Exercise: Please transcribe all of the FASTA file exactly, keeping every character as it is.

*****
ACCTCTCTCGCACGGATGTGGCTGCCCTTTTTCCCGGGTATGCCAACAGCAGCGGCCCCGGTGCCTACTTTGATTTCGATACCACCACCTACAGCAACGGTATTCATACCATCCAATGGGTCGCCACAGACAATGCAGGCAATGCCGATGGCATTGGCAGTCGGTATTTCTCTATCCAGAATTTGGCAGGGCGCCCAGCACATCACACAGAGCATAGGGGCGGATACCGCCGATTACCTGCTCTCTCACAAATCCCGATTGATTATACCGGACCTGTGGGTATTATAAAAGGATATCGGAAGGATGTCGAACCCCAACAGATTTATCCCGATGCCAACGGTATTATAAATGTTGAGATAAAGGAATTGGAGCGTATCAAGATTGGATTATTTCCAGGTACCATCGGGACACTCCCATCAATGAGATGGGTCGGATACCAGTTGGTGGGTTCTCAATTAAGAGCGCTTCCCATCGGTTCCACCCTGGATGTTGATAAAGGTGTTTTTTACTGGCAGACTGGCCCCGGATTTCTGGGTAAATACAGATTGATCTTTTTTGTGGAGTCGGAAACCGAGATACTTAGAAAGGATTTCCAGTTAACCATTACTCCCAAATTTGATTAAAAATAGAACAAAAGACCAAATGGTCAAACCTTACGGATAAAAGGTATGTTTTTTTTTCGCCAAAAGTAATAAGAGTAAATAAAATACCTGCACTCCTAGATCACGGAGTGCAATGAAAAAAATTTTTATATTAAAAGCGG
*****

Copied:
ACCTCTCTCGCACGGATGTGGCTGCCCTTTTTCCCGGGTATGCCAACAGCAGCGGCCCCGGTGCCTACTTTGATTTCGATACCACCACCTACAGCAACGGTATTCATACCATCCAATGGGTCGCCACAGACAATGCAGGCAATGCCGATGGCATTGGCAGTCGGTATTTCTCTATCCAGAATTTGGCAGGGCGCCCAGCACATCACACAGAGCATAGGGGCGGATACCGCCGATTACCTGCTCTCTCACAAATCCCGATTGATTATACCGGACCTGTGGGTATTATAAAAGGATATCGGAAGGATGTCGAACCCCAACAGATTTATCCCGATGCCAACGGTATTATAAATGTTGAGATAAAGGAATTGGAGCGTATCAAGATTGGATTATTTCCAGGTACCATCGGGACACTCCCATCAATGAGATGGGTCGGATACCAGTTGGTGGGTTCTCAATTAAGAGCGCTTCCCATCGGTTCCACCCTGGATGTTGATAAAGGTGTTTTTTACTGGCAGACTGGCCCCGGATTTCTGGGTAAATACAGATTGATCTTTTTTGTGGAGTCGGAAACCGAGATACTTAGAAAGGATTTCCAGTTAACCATTACTCCCAAATTTGATTAAAAATAGAACAAAAGACCAAATGGTCAAACCTTACGGATAAAAGGTATGTTTTTTTTTCGCCAAAAGTAATAAGAGTAAATAAAATACCTGCACTCCTAGATCACGGAGTGCAATGAAAAAAATTTTTATATTAAAAGCGG